|18 Aug 2021|
Unfortunately, I can shed little light on the life of 'Stoker' Lewis before 1952, but I assume that the nickname was given to him by early boarders because of his previous naval connections. He would also have shared many of the privations experienced by the boys in School House and, from all accounts, living conditions at Oswestry in 1946 just after the war had ended in 1945 were even more spartan than in my time during the mid fifties.
Because of rationing, everything was in short supply; some of the things that we take for granted today were luxuries in those far-off days, and many items that now grace our homes and lives had yet to be invented. I can personally attest that in the fifties hot water was always in short supply, subject to the vagaries of an ancient, ailing heating system, and in winter we were often cold, even indoors. I was constantly complaining to Dai Lewis that the Seniors were getting a raw deal as far as bathtimes were concerned because, come 10.30 at night, very often the hot water had largely been used up during bathtime by the Juniors and Intermediates who occupied the far end of the Senior dormitory.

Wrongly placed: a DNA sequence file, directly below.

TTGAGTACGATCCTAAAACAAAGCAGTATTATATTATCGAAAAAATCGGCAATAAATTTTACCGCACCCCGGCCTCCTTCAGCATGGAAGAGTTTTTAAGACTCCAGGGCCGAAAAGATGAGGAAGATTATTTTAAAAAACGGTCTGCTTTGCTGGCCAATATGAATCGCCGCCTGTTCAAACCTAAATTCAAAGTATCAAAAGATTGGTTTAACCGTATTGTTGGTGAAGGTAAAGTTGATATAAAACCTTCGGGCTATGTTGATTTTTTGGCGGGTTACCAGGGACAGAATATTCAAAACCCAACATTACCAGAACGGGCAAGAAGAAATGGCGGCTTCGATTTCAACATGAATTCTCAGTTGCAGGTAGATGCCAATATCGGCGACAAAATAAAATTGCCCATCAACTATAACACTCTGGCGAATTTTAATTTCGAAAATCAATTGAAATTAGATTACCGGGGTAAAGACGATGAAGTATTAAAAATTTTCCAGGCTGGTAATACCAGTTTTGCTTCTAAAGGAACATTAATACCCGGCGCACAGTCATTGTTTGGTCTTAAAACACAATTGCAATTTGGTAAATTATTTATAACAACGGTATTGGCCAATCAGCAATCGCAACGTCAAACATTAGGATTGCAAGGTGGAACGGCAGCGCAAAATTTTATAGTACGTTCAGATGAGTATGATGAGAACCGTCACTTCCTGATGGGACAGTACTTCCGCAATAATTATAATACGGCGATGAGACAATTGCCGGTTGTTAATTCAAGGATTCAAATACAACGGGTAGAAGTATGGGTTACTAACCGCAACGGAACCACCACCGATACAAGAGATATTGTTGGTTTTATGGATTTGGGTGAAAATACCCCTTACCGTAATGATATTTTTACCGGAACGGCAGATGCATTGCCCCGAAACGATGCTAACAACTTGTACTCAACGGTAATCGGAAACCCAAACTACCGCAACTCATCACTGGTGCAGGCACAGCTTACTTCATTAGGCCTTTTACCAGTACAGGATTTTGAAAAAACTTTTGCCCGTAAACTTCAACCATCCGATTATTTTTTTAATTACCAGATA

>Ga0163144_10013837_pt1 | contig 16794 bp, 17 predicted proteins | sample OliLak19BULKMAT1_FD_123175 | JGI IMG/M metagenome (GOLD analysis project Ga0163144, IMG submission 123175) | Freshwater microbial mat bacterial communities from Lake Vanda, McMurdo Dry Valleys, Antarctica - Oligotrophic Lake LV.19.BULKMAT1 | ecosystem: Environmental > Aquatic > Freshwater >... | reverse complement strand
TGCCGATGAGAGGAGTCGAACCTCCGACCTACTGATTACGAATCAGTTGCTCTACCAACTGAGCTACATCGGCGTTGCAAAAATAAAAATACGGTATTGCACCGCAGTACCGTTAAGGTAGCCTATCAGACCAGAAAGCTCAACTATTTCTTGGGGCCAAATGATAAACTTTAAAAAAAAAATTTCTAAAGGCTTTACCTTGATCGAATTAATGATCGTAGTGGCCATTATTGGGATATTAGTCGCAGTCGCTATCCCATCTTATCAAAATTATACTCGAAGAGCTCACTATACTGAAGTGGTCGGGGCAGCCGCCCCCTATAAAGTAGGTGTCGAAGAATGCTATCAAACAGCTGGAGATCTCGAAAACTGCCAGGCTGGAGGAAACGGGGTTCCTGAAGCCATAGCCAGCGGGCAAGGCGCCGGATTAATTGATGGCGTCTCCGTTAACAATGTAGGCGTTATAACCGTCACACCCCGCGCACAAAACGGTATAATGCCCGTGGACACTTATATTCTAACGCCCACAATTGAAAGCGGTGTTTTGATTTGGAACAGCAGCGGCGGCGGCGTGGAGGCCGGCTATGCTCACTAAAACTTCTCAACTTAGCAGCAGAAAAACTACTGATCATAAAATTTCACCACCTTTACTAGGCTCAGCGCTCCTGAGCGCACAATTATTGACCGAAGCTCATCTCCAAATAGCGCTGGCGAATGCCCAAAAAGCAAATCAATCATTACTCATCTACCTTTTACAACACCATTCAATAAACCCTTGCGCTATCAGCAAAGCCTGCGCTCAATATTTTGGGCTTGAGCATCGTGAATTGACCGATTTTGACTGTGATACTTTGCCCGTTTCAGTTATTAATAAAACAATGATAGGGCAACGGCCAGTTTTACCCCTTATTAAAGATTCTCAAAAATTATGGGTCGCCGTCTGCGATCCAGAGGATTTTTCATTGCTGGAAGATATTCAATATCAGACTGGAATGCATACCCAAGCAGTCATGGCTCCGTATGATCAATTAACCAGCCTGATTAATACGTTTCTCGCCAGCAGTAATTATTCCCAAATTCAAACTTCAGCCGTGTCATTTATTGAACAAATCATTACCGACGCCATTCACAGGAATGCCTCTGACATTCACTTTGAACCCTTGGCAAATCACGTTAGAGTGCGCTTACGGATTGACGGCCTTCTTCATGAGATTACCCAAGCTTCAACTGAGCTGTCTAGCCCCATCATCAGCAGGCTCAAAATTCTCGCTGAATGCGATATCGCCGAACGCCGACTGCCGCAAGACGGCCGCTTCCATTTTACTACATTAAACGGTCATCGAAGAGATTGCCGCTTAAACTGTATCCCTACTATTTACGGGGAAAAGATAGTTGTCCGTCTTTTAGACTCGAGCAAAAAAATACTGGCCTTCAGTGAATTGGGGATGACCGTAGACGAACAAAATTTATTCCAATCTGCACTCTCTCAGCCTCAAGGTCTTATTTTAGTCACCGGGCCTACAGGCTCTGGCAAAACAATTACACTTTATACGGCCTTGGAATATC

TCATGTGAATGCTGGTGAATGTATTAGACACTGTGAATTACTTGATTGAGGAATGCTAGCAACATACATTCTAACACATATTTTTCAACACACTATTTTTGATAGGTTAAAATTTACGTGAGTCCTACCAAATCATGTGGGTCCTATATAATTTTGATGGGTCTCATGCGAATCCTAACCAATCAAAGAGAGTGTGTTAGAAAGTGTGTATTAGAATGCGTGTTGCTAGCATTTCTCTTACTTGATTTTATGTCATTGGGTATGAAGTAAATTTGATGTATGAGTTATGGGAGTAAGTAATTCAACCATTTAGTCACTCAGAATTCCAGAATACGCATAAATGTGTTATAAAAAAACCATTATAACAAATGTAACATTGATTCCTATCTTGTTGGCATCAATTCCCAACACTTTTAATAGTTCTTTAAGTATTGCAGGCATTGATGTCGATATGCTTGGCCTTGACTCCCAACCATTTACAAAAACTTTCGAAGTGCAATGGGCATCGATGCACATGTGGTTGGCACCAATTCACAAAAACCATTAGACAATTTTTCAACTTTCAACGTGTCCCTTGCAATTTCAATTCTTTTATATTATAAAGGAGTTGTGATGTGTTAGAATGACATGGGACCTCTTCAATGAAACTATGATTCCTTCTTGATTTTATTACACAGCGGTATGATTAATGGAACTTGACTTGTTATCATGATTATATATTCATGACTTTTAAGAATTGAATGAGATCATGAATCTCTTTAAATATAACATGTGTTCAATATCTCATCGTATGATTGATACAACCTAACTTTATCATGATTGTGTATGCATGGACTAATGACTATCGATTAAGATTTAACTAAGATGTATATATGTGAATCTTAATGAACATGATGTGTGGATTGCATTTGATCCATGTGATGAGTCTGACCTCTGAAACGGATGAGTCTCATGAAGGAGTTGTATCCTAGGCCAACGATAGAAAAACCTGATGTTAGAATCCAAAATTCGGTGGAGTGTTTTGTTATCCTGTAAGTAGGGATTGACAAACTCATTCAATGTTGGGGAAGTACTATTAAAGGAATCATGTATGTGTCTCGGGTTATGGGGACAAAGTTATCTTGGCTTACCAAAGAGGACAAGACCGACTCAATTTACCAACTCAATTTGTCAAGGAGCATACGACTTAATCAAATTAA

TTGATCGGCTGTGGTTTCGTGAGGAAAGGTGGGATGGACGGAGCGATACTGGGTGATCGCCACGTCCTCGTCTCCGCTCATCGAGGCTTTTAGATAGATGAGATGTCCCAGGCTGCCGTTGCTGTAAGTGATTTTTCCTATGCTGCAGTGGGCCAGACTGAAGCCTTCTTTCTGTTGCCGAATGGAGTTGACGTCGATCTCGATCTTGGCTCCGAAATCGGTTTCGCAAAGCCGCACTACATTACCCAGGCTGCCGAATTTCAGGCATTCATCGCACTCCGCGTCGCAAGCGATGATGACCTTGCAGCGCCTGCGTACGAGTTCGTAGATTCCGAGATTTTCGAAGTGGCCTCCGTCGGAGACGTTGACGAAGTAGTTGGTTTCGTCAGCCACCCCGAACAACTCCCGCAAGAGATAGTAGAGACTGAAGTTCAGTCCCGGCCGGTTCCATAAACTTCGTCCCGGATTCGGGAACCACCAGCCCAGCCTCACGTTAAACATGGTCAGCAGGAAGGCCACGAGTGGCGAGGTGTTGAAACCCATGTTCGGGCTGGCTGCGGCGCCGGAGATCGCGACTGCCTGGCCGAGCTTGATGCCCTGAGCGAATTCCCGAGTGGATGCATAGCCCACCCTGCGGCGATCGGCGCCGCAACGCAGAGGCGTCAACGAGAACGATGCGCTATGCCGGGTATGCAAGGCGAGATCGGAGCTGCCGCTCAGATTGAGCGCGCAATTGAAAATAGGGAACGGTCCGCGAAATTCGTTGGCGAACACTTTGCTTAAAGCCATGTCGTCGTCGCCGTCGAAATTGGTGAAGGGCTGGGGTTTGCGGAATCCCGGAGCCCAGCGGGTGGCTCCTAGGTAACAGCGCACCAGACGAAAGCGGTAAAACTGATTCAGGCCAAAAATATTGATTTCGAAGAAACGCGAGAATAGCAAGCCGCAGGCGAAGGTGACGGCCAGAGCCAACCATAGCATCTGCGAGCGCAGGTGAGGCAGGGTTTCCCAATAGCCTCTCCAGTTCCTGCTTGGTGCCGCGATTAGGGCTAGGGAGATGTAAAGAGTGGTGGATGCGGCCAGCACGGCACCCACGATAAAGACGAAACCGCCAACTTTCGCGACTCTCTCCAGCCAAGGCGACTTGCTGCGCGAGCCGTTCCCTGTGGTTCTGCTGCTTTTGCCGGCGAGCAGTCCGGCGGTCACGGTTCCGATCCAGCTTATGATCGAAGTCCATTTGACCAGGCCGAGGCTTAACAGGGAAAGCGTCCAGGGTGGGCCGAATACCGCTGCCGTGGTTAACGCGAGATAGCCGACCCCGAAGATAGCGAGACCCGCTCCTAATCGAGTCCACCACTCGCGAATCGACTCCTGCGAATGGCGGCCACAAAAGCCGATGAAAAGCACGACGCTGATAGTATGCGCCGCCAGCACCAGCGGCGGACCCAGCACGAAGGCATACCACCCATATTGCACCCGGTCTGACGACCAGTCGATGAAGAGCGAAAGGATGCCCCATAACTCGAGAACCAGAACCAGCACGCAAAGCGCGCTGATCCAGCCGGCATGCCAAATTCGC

Diary entry 22 January 1960... taking Stoker to task about the lack of hot water
However, I am told it was even worse a decade earlier when in harsher winters, boys sometimes wore overcoats in class to keep warm and on bath night two boys shared each of the three free-standing antique bathtubs, which were still in use in 1960, to make the most of what hot water was available. Intriguingly, I am unable to confirm whether or not Dai Lewis had to share his late-night bathtub with another staff member, either male or female!
The annex and common room which is out of shot at the far end of the bike shed
Once he had been designated as Housemaster by Mr Williamson, Stoker ran his domain from the Masters' common room, the annex, and a small bedroom at the top of a flight of stone stairs which led down from the first floor to the door at the end of the long corridor. His room was situated conveniently between the Junior and Senior dorms, and from this vantage point, he was within hearing distance of any activities taking place, or not, in either of the two dormitories. Sometimes he would take us by surprise with a sudden appearance at the door, usually as we were all still lying in bed waiting for the second bell of the day to ring at 7.55am - five minutes before breakfast.
The Welshman's stentorian voice would shake us into a flurry of activity, launching us into a desperate race to beat the eight o'clock bell; any boy late for breakfast faced a humiliating wait for permission from the Headmaster to sit down at his table, and as a persistent offender I was eventually summoned to Mr Williamson's study where this mild-mannered man told me very quietly and calmly that I would face repercussions if my timekeeping did not improve. I did not need to be reminded twice!